The Highview battery will store 250MWh of energy, almost double the amount stored by the biggest chemical battery, built by Tesla in South Australia. The new project is sited at the Trafford Energy Park, also home to the Carrington gas-powered energy plant and a closed coal power station.

    [...]

    Highview is developing other sites in the UK, continental Europe and the US, including in Vermont, but the Manchester project will be the first.

    2 votes
    1. [2]
      whbboyd
      Link Parent
      For comparison, the Tom Sauk pumped storage facility (essentially a hydroelectric power station whose reservoir is filled by pumps, rather than natural water flow) has a capacity of 3,600MWh, and...

      The Highview battery will store 250MWh of energy

      For comparison, the Tom Sauk pumped storage facility (essentially a hydroelectric power station whose reservoir is filled by pumps, rather than natural water flow) has a capacity of 3,600MWh, and is roughly 70% efficient (compared to cryo energy storage, which is apparently closer to 50% efficient overall). There are significant siting considerations for pumped energy storage (and Tom Sauk in particular had a very bad accident), but it's dirt-simple and scales up to as big as you care to make your reservoir. IMO, pumped storage is tough to compete with.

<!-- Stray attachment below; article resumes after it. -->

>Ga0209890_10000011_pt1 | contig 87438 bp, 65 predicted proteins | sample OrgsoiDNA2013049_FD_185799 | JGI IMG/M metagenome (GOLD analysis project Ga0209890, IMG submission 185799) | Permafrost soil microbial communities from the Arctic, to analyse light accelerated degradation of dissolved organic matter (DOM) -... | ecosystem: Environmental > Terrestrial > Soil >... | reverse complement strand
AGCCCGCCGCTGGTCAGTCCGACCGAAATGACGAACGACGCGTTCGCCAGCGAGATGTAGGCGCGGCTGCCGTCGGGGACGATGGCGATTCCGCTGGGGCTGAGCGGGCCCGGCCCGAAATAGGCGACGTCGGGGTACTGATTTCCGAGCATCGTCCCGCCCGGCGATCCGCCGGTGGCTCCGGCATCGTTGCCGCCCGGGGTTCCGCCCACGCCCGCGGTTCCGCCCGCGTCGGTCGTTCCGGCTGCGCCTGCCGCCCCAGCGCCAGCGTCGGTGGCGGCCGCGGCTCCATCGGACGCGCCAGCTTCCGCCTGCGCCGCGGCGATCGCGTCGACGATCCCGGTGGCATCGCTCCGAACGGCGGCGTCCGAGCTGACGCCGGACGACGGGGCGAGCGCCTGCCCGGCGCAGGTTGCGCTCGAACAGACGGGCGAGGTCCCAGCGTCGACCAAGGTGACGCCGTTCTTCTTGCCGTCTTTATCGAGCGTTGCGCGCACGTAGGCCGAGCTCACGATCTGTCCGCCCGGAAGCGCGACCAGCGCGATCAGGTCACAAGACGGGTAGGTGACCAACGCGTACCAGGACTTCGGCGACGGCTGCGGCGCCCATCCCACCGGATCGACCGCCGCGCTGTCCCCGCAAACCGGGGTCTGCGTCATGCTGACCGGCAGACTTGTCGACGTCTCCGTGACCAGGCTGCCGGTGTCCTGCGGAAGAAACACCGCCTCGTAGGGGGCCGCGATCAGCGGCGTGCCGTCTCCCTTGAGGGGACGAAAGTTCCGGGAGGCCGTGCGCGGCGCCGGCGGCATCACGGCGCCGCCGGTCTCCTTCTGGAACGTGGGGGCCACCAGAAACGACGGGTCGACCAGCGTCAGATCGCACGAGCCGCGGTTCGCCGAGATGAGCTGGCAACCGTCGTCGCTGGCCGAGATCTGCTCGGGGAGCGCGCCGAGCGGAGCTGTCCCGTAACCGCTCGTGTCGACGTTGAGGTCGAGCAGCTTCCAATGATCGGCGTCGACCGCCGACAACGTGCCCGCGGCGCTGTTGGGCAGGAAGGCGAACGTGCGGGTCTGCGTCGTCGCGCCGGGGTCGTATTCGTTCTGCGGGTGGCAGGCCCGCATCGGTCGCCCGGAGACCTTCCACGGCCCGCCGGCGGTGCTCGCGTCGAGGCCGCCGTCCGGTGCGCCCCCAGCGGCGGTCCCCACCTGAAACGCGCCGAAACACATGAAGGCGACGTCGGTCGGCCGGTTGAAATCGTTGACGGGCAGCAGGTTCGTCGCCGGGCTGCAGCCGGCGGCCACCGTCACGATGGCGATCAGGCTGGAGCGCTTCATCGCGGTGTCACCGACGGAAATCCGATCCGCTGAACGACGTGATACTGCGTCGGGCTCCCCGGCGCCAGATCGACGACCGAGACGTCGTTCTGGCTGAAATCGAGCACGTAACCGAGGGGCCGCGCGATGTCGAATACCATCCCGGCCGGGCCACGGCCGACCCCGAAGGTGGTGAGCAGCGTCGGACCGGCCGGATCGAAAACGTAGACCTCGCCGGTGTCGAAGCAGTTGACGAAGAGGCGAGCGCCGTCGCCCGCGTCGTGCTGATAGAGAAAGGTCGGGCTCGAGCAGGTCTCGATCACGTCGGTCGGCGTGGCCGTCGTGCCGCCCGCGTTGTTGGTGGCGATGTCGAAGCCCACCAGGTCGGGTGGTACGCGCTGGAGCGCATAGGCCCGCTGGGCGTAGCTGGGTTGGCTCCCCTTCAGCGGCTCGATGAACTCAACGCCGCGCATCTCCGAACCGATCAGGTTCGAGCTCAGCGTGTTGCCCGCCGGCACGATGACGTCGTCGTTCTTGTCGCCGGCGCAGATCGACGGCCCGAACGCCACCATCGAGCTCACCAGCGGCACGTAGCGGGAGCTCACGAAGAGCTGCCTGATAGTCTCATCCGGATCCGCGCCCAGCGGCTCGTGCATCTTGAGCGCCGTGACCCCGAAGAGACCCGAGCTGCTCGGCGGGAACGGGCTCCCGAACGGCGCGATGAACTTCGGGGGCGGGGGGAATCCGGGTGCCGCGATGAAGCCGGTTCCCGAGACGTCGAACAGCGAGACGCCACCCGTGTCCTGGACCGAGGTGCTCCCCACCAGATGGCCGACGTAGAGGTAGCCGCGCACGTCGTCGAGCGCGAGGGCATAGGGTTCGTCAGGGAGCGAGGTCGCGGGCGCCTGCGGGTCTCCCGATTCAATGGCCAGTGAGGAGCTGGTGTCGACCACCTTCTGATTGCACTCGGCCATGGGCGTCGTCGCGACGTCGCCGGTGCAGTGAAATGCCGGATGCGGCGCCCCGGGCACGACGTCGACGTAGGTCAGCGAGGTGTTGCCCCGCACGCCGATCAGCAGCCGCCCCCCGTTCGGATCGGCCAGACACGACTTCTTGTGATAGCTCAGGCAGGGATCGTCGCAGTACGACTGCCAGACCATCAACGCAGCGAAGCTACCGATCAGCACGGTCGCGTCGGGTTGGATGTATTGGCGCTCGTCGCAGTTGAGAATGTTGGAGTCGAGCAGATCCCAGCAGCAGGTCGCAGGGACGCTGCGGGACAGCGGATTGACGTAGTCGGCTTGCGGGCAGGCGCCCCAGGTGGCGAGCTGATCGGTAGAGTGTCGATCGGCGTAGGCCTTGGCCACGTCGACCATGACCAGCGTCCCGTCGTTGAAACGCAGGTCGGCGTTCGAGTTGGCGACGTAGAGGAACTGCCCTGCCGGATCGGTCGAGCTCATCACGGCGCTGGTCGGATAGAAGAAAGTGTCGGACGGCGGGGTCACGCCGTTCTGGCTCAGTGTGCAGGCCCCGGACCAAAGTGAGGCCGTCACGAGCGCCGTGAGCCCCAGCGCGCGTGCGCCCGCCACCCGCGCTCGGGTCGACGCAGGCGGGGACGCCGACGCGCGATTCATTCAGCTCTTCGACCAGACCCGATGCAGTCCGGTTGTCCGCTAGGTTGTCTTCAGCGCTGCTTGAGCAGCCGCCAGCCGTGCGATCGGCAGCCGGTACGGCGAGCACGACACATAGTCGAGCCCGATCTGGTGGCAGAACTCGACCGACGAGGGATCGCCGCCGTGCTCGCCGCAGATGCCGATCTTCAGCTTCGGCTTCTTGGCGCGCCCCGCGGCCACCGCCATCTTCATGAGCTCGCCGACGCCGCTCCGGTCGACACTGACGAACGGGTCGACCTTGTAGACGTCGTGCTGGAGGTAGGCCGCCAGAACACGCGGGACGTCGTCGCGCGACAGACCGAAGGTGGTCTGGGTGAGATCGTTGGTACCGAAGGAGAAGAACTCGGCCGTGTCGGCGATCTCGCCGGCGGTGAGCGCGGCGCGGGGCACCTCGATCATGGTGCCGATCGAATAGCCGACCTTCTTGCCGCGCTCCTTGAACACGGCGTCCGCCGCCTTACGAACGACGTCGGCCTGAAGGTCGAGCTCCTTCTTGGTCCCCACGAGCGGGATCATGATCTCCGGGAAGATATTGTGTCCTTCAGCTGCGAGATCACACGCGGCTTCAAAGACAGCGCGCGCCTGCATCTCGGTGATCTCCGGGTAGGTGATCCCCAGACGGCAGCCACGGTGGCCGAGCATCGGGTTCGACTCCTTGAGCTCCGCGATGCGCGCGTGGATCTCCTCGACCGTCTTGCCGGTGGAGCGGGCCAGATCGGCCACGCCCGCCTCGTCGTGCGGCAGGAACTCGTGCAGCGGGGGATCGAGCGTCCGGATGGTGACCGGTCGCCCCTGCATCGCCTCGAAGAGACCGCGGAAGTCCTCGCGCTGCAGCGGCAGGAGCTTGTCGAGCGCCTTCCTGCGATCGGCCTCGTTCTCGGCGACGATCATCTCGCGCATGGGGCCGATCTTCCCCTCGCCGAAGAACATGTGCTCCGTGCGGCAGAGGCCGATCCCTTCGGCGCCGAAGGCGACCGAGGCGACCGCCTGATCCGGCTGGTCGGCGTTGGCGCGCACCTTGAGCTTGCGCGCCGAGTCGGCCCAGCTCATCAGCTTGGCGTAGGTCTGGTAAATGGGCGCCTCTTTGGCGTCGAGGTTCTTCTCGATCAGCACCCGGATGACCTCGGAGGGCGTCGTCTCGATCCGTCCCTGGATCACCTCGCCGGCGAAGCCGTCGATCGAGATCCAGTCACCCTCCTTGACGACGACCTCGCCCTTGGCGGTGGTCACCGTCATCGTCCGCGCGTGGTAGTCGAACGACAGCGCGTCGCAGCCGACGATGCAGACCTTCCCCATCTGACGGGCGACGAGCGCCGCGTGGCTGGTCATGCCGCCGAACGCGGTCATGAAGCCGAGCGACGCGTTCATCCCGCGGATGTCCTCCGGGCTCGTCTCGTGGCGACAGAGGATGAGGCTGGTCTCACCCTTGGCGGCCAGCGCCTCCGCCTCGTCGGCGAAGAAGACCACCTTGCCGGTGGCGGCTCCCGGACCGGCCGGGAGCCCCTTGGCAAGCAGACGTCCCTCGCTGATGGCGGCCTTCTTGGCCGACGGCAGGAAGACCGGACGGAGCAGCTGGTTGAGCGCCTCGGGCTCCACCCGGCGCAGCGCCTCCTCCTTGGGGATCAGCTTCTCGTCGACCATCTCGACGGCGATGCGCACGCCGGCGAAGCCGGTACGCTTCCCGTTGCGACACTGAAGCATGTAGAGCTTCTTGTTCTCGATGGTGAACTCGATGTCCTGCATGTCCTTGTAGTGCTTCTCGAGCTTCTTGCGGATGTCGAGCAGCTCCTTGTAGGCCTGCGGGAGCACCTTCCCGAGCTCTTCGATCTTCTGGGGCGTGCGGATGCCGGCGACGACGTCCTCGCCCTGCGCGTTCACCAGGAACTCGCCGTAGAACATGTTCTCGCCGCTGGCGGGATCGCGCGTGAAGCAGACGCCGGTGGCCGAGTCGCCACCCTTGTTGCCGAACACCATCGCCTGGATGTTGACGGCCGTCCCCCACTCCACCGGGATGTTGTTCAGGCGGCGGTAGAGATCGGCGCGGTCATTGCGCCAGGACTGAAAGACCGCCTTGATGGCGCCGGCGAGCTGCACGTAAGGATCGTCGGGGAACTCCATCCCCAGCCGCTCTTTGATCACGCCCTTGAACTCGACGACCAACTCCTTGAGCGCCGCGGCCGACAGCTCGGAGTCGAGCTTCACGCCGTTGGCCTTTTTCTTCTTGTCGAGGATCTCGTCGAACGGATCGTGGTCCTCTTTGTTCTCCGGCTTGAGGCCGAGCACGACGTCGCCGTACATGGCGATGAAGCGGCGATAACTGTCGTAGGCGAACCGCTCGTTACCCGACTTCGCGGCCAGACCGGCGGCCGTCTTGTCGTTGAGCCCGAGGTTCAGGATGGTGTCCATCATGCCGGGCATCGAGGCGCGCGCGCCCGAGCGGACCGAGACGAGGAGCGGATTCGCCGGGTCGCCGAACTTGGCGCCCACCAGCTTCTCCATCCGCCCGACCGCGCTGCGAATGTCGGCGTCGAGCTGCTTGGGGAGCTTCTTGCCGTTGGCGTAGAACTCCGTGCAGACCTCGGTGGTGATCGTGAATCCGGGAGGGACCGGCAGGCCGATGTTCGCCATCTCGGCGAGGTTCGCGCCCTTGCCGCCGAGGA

2 votes
      1. emdash
        Link Parent
        It's quite easy to dismiss pumped storage if you remotely care about minimising environmental damage, or geotechnical siting locations though—a good example of this is New Zealand's South Island....

        IMO, pumped storage is tough to compete with.

        It's quite easy to dismiss pumped storage if you remotely care about minimising environmental damage, or geotechnical siting locations though—a good example of this is New Zealand's South Island. We've destroyed and permanently scarred some of the most beautiful locations in it just to build dams for electricity generation, and canals to support large water irrigation schemes. Granted, powering the majority of the country off of clean hydroelectricity is a pretty worthwhile accomplishment—New Zealand at any one time has about an ~80% renewable energy mix (peaking at ~90%)—but it does cause untold environmental destruction.

        There's also nowhere left to build another dam or pumped hydro scheme in the country. Nowhere that wouldn't be torn down by either environmentalists or NIMBY's (I would certainly oppose such a project), or wouldn't be sited on a fault line or geotechnical hazard of some kind.

        The beauty of CAES/LAES and batteries is they are micro-scale solutions. You can build ten small 250MWh plants where they need to be, in a very short time frame, without the need for hundreds of kilometres of high voltage transmission lines dedicated to connecting the project to the grid, often in pre-existing locations without creating another scar on the planet.

        Hell, there's nothing stopping you building LAES offshore either. Site it next to an offshore wind farm and you have a zero-land damage renewable energy and storage solution.

        2 votes